Trey was used to visitors who were there simply because they hadn’t found anything else better to do on a rainy day. Or who seemed to think they were at a museum. They observed each work in meticulous order, one by one, with either awe or contempt; which didn’t matter anyway because they were not there to shop. When one of those visitors arrived, Trey usually stayed put, smiling and nodding. If he felt particularly generous — or bored — he administered the whole treatment: he would approach them, share some facts about the piece in front of which they were standing at that time, and ask if they were interested in any particular artist. Sometimes that was enough to make them flee; otherwise, the price tags would do the job.
Those prices. There were works priced at more than ten times his yearly salary. He was sure he could create similar objects, even better, if he had enough money to buy the materials, and more space in his tiny apartment.
When the gallery was empty, Trey meandered around the cold sculptures of unrecognizable shapes, the brightly colored acrylic-on-canvas paintings, the unstoppable video installations. Then, hiding his action from the CCTV camera, he would leave his mark: a couple of scratches at the edge of a painting, two notches at the corner of the metal sculptures; all carefully done with his magic coin, always ready on his right pocket. Only the videos remained unscathed.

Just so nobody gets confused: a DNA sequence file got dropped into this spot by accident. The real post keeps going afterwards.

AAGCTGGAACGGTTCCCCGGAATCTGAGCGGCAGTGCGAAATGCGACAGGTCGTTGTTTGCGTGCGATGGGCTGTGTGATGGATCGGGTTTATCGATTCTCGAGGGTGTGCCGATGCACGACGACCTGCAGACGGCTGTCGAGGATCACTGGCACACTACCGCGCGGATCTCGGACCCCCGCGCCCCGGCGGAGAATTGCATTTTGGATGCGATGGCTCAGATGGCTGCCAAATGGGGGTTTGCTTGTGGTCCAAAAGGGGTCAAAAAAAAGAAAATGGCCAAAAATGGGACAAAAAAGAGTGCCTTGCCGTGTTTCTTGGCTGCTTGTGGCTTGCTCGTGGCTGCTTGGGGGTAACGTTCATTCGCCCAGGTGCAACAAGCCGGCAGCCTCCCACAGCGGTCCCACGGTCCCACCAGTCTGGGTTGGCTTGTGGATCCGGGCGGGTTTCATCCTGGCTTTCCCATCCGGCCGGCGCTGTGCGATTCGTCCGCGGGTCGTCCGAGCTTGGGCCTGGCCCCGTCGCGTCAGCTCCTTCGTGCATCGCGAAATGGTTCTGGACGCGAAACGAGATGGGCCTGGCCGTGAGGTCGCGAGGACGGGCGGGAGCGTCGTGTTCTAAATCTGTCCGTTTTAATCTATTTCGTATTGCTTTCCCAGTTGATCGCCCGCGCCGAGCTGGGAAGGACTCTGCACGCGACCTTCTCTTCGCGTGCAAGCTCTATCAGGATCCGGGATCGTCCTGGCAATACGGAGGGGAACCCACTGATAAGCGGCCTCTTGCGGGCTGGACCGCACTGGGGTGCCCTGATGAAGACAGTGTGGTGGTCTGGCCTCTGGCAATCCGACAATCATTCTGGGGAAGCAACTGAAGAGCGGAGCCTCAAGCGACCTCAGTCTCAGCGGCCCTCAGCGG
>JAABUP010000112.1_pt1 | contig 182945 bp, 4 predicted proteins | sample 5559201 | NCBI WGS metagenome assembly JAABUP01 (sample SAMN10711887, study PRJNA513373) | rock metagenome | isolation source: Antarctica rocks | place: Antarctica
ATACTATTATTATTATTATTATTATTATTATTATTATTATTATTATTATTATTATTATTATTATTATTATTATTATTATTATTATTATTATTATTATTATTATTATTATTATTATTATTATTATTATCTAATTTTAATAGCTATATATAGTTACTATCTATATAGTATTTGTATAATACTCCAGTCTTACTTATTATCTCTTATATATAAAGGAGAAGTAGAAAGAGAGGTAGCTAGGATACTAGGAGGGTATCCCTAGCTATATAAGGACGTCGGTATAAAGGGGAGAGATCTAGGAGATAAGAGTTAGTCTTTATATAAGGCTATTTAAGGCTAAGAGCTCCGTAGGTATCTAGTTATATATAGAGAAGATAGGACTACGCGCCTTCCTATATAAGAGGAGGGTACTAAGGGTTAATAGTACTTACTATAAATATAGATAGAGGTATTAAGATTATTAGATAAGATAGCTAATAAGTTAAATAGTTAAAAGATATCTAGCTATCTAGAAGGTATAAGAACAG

Sometimes, Trey couldn’t resist touching the marks on his back, either. When there were no new pieces to work on, or visitors to boo out, he rolled the coin along the marks he could reach. Light thick irregular lines, un-treasured childhood mementos embossed on the canvas of his skin. The mapping of a long-gone pain. Once, the gallery displayed a German artist’s painting of a man with a slashed back that looked just like his, or at least, of the pictures of it that he took with his phone. Trey wanted to ask the artist about the painting, but didn’t get a chance. Some abstract works also reminded him of his back. Not that he needed these paintings to remember his marks. Although he couldn’t see them directly, only through a reflection or a rendering, he knew they were there, always. To his relief, the drunken father that gifted them to him was out of the picture.
A painting doesn’t show its back; it is always against a wall. Unlike sculptures, which can be seen from any angle. Trey wished he was more like a painting than like a sculpture. Even worse, wasn’t he rather like a freak walking installation?
Today, one of the real customers, those who sometimes phone to inquire first, and always walk straight towards the artwork they are interested in, asked him about the scratches. This particular client was old enough to be his father.
Trey replied without missing a beat, “All of the works in this series have these marks; would you like to see some more?”
Lucía Damacela’s poetry and prose have been published in more than ten countries, in journals and collections such as The Binnacle, Into the Void, Duende, Tales of Two Cities (Ethos Books), Flash Frontier, and Bath Flash Fiction Anthology. Four of her short fiction pieces have been recently shortlisted for international literary awards. Lucía currently lives in Singapore with her family, blogs at notesfromlucia.wordpress.com and tweets as @lucyda.
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